Thymolphthalein

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Thymolphthalein
Thymolphthalein.svg
Names
IUPAC name
3,3-bis(4-hydroxy-2-methyl-5-propan-2-ylphenyl)-2-benzofuran-1-one
Identifiers
3D model (JSmol)
ChEMBL
ChemSpider
ECHA InfoCard 100.004.300
EC Number 204-729-7
Properties
C28H30O4
Molar mass 430.54 g·mol−1
Appearance White powder
Melting point 248 to 252 °C (478 to 486 °F; 521 to 525 K) (decomposes)
Hazards
R-phrases (outdated) 4, 10
S-phrases (outdated) S22 S24/25
NFPA 704
Flammability code 0: Will not burn. E.g., waterHealth code 1: Exposure would cause irritation but only minor residual injury. E.g., turpentineReactivity code 0: Normally stable, even under fire exposure conditions, and is not reactive with water. E.g., liquid nitrogenSpecial hazards (white): no codeNFPA 704 four-colored diamond
0
1
0
Except where otherwise noted, data are given for materials in their standard state (at 25 °C [77 °F], 100 kPa).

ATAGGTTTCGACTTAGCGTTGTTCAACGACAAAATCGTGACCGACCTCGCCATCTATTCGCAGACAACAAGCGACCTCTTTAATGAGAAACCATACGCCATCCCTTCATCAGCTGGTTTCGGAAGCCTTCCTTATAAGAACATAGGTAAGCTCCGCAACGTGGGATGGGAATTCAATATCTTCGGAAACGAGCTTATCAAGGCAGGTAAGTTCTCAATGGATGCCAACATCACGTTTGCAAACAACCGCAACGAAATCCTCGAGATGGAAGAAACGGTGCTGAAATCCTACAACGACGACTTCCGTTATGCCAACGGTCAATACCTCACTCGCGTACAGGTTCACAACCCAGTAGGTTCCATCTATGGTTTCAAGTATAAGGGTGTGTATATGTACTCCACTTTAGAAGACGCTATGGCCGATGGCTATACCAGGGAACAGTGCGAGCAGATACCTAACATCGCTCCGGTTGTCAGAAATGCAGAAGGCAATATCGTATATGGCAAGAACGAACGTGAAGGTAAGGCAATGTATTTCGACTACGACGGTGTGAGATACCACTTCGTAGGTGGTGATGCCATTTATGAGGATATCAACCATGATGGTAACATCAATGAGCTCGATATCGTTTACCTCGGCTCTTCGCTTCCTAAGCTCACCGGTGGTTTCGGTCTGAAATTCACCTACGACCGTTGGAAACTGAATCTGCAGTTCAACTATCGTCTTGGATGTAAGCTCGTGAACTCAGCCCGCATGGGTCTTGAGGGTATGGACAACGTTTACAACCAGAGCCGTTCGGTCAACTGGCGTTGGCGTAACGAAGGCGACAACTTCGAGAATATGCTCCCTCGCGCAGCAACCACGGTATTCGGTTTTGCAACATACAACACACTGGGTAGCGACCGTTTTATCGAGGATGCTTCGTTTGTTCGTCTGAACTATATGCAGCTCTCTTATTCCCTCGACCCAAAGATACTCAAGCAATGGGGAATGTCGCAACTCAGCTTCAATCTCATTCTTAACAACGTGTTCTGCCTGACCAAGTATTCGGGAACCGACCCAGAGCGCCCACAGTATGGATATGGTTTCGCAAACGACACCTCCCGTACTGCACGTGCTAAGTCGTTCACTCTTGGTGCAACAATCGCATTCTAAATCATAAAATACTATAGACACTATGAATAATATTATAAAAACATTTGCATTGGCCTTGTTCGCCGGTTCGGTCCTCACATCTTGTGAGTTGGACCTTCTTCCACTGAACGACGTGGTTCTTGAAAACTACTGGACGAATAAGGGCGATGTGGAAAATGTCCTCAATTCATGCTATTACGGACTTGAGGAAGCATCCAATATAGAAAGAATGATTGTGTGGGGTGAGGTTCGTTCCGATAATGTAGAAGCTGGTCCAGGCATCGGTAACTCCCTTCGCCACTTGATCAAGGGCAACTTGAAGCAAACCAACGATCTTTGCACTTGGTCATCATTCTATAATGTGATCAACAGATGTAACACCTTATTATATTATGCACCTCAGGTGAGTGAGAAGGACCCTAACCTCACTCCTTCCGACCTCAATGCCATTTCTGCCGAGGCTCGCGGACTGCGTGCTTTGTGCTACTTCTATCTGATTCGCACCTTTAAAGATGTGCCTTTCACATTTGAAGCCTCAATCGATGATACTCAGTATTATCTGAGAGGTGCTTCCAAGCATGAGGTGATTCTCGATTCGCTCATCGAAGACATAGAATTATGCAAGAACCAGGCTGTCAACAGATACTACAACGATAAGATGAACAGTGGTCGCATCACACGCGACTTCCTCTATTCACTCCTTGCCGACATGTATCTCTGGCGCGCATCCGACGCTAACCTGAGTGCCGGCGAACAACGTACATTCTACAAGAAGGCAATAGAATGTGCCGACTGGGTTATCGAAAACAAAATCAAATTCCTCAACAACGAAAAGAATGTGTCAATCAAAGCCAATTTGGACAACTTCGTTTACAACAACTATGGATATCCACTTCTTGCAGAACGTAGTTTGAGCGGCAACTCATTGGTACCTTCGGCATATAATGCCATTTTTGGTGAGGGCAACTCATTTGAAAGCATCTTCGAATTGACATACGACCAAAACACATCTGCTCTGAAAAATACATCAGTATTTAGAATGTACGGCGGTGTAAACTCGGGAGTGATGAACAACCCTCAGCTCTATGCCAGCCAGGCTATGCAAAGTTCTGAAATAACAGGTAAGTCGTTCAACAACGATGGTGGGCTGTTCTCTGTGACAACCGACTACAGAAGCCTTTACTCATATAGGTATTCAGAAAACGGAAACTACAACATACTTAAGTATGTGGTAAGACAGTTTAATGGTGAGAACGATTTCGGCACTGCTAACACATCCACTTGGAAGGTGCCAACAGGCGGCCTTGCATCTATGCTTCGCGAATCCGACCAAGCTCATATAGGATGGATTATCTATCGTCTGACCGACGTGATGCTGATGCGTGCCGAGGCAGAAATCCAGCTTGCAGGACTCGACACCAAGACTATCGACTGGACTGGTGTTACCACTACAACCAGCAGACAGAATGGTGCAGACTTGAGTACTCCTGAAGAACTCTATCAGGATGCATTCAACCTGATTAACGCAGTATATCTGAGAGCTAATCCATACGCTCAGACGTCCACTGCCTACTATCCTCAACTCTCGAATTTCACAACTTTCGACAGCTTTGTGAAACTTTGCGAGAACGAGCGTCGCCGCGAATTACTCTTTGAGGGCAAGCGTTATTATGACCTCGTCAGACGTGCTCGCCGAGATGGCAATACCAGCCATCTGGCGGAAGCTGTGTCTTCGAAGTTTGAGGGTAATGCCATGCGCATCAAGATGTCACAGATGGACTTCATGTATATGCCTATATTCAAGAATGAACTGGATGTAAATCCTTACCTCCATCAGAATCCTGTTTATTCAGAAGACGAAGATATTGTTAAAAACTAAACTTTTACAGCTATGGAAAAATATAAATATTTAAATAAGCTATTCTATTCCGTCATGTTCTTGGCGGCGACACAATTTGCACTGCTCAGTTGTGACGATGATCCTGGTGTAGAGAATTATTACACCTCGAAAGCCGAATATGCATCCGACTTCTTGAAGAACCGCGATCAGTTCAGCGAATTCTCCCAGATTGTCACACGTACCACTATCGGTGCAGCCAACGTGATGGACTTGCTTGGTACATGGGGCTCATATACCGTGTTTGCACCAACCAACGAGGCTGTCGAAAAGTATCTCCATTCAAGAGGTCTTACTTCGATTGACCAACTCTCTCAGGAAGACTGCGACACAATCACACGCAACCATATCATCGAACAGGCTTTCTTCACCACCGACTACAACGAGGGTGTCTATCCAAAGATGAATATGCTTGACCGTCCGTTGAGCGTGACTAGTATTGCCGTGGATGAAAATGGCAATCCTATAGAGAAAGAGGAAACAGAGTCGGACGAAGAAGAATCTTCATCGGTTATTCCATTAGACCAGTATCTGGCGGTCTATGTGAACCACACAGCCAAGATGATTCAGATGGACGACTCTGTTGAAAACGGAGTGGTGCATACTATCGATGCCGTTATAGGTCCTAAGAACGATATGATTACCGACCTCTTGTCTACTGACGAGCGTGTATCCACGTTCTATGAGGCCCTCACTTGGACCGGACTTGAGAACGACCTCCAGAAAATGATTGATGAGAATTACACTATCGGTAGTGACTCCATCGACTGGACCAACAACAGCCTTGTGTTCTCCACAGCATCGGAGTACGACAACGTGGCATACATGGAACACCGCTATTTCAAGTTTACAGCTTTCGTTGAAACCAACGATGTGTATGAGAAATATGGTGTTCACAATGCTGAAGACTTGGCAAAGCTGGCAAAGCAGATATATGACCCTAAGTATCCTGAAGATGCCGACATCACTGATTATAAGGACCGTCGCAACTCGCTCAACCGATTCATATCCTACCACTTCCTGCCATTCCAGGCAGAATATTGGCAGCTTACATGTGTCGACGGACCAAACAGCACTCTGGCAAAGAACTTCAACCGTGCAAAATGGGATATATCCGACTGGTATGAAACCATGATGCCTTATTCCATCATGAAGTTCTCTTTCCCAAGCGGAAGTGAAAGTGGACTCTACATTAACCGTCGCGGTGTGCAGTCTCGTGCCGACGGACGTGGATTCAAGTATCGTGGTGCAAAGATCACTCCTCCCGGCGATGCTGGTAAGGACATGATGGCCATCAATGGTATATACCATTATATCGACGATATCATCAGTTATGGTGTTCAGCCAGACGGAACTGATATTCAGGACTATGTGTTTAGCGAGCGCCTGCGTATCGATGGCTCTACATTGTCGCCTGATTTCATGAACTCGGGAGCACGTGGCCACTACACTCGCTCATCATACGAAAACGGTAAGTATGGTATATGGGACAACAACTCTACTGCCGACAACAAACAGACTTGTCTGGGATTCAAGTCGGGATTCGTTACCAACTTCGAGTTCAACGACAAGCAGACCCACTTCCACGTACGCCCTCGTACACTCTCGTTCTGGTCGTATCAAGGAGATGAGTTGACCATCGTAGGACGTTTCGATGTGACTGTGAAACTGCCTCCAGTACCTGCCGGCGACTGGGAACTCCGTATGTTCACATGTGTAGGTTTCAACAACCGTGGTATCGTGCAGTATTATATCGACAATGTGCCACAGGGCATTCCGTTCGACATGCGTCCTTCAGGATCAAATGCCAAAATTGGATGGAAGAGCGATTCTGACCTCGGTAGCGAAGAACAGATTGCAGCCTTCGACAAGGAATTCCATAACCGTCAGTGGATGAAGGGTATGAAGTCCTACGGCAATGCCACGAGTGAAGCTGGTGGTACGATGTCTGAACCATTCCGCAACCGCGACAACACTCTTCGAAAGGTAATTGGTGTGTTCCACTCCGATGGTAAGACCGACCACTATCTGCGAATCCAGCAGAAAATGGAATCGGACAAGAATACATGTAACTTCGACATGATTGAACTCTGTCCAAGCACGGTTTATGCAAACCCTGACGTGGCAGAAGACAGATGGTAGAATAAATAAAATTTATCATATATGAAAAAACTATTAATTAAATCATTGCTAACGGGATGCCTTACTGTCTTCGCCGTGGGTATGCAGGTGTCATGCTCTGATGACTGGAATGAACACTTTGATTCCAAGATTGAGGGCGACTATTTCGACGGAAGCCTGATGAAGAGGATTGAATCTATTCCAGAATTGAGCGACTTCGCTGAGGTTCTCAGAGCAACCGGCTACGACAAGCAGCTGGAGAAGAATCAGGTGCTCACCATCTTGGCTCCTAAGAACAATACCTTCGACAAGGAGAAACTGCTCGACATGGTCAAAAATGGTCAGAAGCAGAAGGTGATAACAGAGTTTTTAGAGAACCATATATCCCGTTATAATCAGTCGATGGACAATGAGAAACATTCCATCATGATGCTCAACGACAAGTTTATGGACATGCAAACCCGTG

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Infobox references

Thymolphthalein is an acidbase (pH) indicator. Its transition range is around pH 9.3–10.5. Below this pH, it is colorless; above, it is blue. The molar extinction coefficient for the blue thymolphthalein dianion is 38,000 M−1 cm−1 at 595 nm.[1]

Thymolphthalein (pH indicator)
below pH 9.3 above pH 10.5
9.3 10.5
Thymolphthalein (pH indicator)
below pH <0 above pH 9.3
<0 9.3

Thymolphthalein is also known to have use as a laxative [2] and for disappearing ink.[3]

Preparation[edit]

Thymolphthalein can be synthesized from thymol and phthalic anhydride by Friedel–Crafts alkylation:

ThymolphthaleinSynthesis.png

References[edit]

  1. ^ Hahn HH; Cheuk SF; Elfenbein S; Wood WB (April 1970). "Studies on the Pathogenesis of Fever: Xix. Localization of Pyrogen in Granulocytes" (PDF). J. Exp. Med. 131 (4): 701–9. doi:10.1084/jem.131.4.701. PMC 2138774Freely accessible. PMID 5430784. 
  2. ^ Hubacher MH, Doernberg S, Horner A. Laxatives: chemical structure and potency of phthaleins and hydroxyanthraquinones. J Am Pharm Assoc Am Pharm Assoc. 1953;42(1):23-30. PMID 13034620.
  3. ^ Katz, David A. (1982). "Disappearing Ink" (PDF). www.chymist.com. Retrieved August 14, 2017.